The use and efficacy of HBO prior to tooth extraction has been debated in the literature. Those who argue against the use of HBO prior to tooth extraction state that the overall risk of developing ORN with preradiation or postradiation extractions is quite low, that HBO therapy is expensive, and that it is time consuming.[7, 8] HBO has not definitely been shown to prevent the development of ORN, and it does not reverse established ORN. However, several studies have shown some benefit in using HBO in the management of Stage I and II ORN.[9, 10] Most reconstructive surgeons currently use vascularized free tissue transfers instead of HBO therapy in the management of stage III ORN.

Microvascular reconstruction

Microvascular free tissue transfer offers the clinician and patient a 1-stage procedure to correct mandibular ORN. Significant experience and documentation of the use of immediate reconstruction of the mandible using free bone flaps has been reported in the literature. Microvascular free tissue transfer is considered the standard of care for stage III ORN management. Particular care must be exercised in delineating the margins of resection when a primary bone flap is planned. Preoperative planning must also address the availability of suitable recipient vessels within the neck for microvascular anastomosis.

After resection of nonviable bone, vascular free tissue transfer offers immediate reconstruction and restoration of mandibular continuity. Free tissue transfers offer patients a shorter treatment course, often without the need for HBO.

Early criticism of microvascular reconstruction of the mandible included inadequate bone stock for prosthetic dental reconstruction, prolonged ICU stay and hospitalization, and increased donor site morbidity. Experience with microvascular reconstruction has lessened these concerns.

The literature in fact shows that dental rehabilitation can reliably be successfully completed on patients who receive fibula or iliac free bone flaps. Documented cases also exist of implant-supported dental rehabilitation in patients who underwent scapula and radial bone flaps, although these certainly are exceptions to the norm.[11, 12, 13, 14, 15] The total treatment cost is decreased when primary mandibular reconstruction is completed with free tissue transfer.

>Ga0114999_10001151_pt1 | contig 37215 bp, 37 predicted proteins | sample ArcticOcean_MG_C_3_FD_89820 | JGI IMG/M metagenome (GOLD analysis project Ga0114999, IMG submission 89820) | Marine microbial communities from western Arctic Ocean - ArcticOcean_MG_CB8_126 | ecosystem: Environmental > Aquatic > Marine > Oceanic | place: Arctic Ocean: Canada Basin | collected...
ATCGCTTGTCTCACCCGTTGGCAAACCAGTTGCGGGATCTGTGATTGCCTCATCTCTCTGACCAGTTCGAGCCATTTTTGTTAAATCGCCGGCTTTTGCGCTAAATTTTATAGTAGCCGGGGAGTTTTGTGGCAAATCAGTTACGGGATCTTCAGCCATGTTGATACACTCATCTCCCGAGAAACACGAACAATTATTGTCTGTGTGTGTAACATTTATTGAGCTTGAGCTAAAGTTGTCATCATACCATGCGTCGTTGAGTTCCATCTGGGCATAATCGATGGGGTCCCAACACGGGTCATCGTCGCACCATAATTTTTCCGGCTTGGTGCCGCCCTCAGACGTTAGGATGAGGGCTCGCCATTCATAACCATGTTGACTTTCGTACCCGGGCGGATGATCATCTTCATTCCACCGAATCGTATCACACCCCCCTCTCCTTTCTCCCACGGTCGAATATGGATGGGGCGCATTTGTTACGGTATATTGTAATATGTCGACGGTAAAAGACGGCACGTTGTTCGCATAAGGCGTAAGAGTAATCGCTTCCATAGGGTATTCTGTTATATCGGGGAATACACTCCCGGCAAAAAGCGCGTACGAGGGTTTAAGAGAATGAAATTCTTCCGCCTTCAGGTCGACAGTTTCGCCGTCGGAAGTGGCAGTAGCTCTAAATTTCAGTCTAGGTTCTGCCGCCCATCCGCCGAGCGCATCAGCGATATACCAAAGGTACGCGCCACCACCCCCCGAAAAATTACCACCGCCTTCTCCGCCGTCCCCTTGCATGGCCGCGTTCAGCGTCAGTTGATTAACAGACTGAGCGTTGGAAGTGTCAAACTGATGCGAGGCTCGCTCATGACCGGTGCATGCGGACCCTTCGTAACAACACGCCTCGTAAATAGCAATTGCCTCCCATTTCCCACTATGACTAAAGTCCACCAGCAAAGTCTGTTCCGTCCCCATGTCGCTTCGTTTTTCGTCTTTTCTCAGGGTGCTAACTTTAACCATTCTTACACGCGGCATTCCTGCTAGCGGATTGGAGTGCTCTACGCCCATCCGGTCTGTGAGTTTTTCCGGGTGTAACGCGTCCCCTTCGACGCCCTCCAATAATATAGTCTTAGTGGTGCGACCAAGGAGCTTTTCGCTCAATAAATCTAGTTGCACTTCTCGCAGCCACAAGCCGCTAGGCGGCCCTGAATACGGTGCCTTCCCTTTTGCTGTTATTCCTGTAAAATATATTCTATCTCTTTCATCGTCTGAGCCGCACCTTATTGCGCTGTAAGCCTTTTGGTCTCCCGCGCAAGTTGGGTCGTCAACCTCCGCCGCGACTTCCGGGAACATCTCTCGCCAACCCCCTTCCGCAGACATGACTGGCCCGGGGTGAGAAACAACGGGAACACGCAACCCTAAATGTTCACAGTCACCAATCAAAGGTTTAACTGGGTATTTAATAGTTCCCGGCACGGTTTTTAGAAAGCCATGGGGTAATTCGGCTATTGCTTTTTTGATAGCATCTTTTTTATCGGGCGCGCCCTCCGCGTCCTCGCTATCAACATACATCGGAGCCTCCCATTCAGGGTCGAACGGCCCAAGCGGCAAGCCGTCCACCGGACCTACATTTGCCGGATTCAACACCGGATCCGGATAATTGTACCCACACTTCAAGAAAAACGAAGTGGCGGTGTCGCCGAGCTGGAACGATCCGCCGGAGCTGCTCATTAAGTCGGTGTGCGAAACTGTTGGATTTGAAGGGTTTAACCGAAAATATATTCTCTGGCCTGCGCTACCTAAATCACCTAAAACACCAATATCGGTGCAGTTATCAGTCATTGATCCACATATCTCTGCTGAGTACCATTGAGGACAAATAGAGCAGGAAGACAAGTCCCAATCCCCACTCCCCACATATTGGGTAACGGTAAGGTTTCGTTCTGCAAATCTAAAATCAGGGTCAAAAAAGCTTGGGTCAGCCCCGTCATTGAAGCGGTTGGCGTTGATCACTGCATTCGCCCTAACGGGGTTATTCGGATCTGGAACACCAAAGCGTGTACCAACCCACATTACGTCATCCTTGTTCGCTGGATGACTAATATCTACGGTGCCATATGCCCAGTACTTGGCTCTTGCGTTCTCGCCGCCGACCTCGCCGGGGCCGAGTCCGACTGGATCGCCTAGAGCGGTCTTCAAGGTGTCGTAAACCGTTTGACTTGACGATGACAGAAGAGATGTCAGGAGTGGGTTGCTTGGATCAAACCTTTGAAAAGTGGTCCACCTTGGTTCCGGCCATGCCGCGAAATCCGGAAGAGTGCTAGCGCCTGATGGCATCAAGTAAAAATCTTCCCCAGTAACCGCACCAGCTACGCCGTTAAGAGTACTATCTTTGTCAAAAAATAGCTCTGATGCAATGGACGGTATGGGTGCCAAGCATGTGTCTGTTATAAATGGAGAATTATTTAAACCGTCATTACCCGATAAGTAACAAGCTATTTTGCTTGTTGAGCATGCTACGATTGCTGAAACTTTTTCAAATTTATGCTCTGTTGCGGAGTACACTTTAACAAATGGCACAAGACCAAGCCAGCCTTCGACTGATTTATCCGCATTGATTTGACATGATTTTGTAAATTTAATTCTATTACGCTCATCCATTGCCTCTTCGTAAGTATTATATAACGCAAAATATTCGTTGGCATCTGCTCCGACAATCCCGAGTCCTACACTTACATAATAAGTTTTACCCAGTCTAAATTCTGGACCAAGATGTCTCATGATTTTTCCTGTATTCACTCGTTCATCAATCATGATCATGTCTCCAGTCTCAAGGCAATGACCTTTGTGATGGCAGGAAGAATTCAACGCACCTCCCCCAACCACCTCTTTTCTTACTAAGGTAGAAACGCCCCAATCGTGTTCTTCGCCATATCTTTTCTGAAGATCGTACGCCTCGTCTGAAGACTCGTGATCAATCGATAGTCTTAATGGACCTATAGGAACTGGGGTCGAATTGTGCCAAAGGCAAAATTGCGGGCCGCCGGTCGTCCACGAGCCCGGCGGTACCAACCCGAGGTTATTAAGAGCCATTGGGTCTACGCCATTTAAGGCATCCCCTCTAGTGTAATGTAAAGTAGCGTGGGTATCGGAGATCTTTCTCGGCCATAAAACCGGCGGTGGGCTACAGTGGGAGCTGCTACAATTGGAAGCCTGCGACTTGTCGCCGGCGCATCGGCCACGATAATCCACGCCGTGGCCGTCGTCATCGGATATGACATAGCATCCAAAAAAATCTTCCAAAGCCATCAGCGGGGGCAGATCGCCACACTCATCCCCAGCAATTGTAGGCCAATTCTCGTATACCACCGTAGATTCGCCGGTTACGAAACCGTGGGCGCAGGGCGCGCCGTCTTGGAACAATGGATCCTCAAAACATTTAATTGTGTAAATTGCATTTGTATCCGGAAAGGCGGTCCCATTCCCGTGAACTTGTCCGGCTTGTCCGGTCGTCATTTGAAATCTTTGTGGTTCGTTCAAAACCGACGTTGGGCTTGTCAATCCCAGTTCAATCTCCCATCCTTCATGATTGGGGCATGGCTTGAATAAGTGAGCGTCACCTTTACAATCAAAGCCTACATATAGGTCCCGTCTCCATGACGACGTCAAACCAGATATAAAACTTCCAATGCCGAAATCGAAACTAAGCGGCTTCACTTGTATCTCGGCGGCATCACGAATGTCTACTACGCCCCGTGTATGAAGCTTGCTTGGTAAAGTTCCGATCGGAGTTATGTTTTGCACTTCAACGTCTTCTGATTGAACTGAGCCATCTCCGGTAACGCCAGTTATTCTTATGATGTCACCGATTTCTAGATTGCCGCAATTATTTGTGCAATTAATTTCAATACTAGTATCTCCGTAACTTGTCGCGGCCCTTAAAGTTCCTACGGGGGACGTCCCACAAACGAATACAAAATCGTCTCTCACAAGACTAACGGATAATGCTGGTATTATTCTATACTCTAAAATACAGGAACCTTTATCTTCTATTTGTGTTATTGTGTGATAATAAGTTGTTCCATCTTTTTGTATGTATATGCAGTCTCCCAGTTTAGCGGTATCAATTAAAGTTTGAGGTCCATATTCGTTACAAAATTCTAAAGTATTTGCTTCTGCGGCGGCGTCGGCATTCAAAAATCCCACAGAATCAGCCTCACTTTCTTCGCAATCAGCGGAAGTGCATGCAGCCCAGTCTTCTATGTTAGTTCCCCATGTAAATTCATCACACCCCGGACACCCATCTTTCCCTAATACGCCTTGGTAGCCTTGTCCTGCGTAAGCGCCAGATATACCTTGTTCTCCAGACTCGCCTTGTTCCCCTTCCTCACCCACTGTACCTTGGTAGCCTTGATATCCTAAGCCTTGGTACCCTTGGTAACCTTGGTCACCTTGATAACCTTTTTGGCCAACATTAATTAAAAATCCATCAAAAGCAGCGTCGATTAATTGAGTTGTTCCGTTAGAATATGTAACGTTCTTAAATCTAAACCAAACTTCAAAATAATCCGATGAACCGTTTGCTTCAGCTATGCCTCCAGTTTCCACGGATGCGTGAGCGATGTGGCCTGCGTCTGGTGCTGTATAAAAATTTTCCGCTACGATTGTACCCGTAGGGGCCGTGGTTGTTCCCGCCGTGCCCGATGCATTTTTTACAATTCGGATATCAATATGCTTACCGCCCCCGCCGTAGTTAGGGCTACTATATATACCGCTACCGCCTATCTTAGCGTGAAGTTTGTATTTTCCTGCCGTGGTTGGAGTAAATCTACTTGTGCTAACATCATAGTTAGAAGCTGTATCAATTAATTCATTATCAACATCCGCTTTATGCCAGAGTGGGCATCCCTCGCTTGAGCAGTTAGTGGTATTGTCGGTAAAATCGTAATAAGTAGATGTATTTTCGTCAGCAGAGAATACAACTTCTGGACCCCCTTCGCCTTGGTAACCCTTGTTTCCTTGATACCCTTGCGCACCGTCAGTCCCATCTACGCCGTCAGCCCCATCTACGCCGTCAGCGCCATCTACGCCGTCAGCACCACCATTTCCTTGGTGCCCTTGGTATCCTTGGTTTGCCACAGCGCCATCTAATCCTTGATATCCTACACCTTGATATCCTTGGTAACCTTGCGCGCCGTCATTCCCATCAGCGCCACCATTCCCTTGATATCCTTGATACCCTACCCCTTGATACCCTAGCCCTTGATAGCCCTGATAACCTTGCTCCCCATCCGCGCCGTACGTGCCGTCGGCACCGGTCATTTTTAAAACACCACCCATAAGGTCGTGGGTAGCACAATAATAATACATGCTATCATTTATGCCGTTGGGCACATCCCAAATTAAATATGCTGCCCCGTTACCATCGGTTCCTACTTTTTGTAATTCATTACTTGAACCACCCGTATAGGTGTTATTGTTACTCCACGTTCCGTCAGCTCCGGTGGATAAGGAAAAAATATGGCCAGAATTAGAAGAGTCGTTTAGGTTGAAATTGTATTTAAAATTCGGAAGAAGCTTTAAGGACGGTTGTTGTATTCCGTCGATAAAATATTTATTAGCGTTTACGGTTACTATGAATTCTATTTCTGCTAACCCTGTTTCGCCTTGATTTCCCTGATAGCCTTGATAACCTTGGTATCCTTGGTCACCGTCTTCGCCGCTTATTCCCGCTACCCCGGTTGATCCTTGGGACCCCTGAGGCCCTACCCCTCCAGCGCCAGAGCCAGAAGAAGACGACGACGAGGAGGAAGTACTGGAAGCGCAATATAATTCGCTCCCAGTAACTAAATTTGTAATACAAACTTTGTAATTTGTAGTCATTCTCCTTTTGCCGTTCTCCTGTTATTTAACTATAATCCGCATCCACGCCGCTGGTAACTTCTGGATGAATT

Postoperative Details

Prudent clinical practice can diminish the incidence of ORN at 2 specific intervals. These are in the pretreatment phase and in the rehabilitation phase.

The risk of developing ORN is clearly cumulative in relation to radiation dose, and risk continues throughout the patient's life. In fact, the risk of ORN in patients who must undergo procedures that involve the mandible following radiation treatment increases with time from radiation therapy. Before dental rehabilitation, perform a careful assessment of risk of ORN. Prior to dental extraction or dental implant placement, radiation fields and doses must be ascertained. The clinician must then determine the patient’s potential benefit from HBO therapy on a case-by-case basis.[16]

The use of HBO therapy prior to implant placement has also been debated. The use of HBO may decrease morbidity and increase the success of dental implant therapy. Recent studies have shown an increase in long-term dental implant failure in patients who did not receive HBO with implant placement.[17] The placement of dental implants in irradiated jaws carry the same risk for developing ORN as those seen with tooth extractions in a similar clinical setting.

Prior to dental extraction/implant placement, consider HBO if surgery will occur in a field of radiation that is known to have received 60 Gy. Follow the standard HBO regimen of 20 preoperative treatments and 10 postoperative treatments. Perform surgery in as atraumatic a fashion as possible. When placing dental implants, allow for a marked decrease in integration rates (65-80% vs 95%).


Outcome and Prognosis

Data available are insufficient to assist clinicians faced with the management of osteoradionecrosis (ORN) in counseling patients as to the anticipated outcome of therapy. Additional documentation regarding the costs and successful outcomes for primary versus secondary reconstruction are needed. Patient satisfaction for each available therapy must be further investigated. A significant problem exists when consulting with patients who received previous radiation therapy prior to dental extraction. The costs of prophylactic hyperbaric oxygen (HBO) are a major consideration because inadequate outcome data often result in failure to receive insurance authorization for prophylactic HBO.


Future and Controversies